The most immediate way to understand a collection of numbers is to plot them as tick marks on a number line.
A linegram is a collection of tick marks, with the height of the tick mark at x equal to the number of tick marks between x-r and x+r, for some value r.
Compare this to a histogram of the same data, with bins of width 2r.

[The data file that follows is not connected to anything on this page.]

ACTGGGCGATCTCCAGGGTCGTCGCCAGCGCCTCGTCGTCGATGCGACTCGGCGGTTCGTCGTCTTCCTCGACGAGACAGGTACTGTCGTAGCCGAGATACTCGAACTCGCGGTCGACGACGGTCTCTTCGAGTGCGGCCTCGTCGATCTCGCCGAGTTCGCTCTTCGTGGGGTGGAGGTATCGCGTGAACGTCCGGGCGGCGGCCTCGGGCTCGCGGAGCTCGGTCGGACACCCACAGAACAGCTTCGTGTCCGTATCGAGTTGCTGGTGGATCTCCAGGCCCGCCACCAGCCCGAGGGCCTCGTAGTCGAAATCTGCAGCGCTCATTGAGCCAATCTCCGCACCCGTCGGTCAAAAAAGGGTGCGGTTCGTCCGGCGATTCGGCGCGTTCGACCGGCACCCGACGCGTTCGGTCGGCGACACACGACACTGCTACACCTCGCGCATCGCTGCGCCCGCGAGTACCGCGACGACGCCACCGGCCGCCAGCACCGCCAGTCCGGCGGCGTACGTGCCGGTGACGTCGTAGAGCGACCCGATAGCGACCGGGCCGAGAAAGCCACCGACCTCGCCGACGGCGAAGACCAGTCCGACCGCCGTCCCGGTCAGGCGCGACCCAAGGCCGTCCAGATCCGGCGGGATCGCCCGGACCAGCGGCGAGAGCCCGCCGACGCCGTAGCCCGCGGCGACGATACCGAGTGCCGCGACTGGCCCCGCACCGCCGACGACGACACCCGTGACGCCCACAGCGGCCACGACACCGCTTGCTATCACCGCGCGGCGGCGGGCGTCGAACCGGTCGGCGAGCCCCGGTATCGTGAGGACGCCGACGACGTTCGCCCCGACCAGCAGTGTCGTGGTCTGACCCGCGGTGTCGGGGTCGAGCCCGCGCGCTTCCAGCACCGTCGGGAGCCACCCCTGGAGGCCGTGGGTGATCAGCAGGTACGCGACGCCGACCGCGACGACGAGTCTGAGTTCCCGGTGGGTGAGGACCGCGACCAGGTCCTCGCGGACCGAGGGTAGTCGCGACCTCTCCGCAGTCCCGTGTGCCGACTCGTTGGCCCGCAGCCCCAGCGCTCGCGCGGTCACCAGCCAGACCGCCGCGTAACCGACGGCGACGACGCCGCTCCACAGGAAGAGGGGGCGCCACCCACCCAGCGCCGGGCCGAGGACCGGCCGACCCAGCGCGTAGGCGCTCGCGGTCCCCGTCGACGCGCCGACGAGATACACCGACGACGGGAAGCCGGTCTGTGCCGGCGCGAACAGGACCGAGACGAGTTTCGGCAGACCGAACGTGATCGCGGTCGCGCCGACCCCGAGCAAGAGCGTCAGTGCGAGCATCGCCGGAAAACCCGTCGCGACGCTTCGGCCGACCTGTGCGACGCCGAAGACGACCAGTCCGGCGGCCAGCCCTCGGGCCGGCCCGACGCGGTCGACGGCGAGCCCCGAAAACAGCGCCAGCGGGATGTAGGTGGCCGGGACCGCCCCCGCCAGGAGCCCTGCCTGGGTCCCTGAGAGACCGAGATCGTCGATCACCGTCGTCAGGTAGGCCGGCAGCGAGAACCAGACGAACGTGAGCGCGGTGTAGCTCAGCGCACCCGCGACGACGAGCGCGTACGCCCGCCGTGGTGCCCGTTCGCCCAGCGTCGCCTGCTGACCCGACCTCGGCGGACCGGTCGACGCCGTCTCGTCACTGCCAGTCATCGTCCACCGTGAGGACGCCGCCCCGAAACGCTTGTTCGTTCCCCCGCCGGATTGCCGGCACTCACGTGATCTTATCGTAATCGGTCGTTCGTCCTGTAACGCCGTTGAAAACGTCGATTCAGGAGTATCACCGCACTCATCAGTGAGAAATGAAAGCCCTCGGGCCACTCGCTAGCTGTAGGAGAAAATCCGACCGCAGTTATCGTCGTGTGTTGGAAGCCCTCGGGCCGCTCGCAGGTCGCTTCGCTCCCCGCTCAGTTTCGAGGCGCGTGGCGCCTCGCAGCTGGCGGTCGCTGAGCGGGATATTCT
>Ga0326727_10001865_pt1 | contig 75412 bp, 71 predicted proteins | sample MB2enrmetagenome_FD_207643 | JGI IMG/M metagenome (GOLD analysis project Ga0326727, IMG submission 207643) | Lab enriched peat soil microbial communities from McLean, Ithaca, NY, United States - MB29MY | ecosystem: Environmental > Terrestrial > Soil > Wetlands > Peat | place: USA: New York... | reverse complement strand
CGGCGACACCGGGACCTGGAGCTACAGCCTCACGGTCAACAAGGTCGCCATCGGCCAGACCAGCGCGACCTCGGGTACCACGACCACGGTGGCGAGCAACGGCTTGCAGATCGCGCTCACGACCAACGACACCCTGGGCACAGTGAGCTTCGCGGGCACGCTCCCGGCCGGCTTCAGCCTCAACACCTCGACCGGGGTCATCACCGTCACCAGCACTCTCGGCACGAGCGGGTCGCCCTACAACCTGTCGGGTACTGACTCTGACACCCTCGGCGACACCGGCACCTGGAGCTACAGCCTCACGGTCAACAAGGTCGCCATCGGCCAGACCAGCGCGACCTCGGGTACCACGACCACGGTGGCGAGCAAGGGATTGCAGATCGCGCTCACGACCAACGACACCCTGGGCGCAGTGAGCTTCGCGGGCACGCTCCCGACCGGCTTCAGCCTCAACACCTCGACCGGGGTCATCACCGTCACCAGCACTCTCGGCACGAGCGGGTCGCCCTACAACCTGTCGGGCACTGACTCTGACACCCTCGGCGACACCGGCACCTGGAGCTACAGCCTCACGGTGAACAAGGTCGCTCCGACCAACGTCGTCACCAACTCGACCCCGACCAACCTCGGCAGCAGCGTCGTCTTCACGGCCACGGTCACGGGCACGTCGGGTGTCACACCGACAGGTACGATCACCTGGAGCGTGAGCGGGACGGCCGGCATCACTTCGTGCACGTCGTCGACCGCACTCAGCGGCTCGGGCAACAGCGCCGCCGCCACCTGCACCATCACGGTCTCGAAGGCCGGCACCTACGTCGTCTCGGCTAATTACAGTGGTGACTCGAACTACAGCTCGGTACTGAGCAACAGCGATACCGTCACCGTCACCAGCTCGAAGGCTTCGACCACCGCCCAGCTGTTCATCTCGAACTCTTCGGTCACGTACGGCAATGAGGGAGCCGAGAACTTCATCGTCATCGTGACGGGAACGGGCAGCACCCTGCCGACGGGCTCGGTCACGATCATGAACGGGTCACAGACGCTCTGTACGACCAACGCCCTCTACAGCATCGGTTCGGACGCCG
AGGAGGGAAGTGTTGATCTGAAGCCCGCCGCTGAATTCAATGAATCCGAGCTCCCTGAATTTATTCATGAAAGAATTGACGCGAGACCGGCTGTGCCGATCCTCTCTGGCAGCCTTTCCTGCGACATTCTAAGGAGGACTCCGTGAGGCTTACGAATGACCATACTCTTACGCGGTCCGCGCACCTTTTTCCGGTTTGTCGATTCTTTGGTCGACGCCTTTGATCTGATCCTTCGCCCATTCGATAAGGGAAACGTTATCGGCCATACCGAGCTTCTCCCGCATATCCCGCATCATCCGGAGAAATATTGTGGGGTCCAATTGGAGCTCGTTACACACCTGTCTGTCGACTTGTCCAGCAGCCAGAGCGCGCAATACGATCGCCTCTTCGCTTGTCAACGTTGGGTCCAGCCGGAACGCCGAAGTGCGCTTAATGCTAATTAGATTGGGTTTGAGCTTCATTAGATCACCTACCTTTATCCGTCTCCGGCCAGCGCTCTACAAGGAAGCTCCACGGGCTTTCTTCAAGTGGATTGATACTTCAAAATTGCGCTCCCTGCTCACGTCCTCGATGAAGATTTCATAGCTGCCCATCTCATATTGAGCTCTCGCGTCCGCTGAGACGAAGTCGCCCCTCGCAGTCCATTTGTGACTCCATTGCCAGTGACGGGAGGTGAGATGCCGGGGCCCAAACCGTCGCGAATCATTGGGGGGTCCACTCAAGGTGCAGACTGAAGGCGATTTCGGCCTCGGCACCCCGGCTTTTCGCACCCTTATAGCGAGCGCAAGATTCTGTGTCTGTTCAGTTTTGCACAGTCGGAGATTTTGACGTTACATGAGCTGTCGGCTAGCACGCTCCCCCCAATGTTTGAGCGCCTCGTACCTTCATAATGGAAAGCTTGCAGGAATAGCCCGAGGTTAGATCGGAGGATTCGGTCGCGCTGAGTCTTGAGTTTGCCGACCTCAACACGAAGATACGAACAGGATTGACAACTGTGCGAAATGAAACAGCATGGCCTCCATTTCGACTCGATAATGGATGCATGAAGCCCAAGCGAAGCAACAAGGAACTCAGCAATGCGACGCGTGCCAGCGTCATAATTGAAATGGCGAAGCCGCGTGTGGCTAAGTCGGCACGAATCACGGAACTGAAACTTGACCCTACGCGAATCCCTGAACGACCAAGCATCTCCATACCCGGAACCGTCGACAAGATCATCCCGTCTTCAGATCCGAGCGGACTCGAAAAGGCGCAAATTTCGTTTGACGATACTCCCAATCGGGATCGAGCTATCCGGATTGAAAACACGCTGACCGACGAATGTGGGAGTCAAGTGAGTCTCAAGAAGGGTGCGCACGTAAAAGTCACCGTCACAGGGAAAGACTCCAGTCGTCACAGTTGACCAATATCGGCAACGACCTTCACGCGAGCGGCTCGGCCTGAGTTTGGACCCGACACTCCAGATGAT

By taking appropriate limits, both linegrams and histograms can reveal the probability distribution of a random variable. For practical work with real data, the linegram has the advantage of showing exactly where each data point is. For this reason, the linegram is especially useful for understanding smaller data sets, or data sets with sparse regions.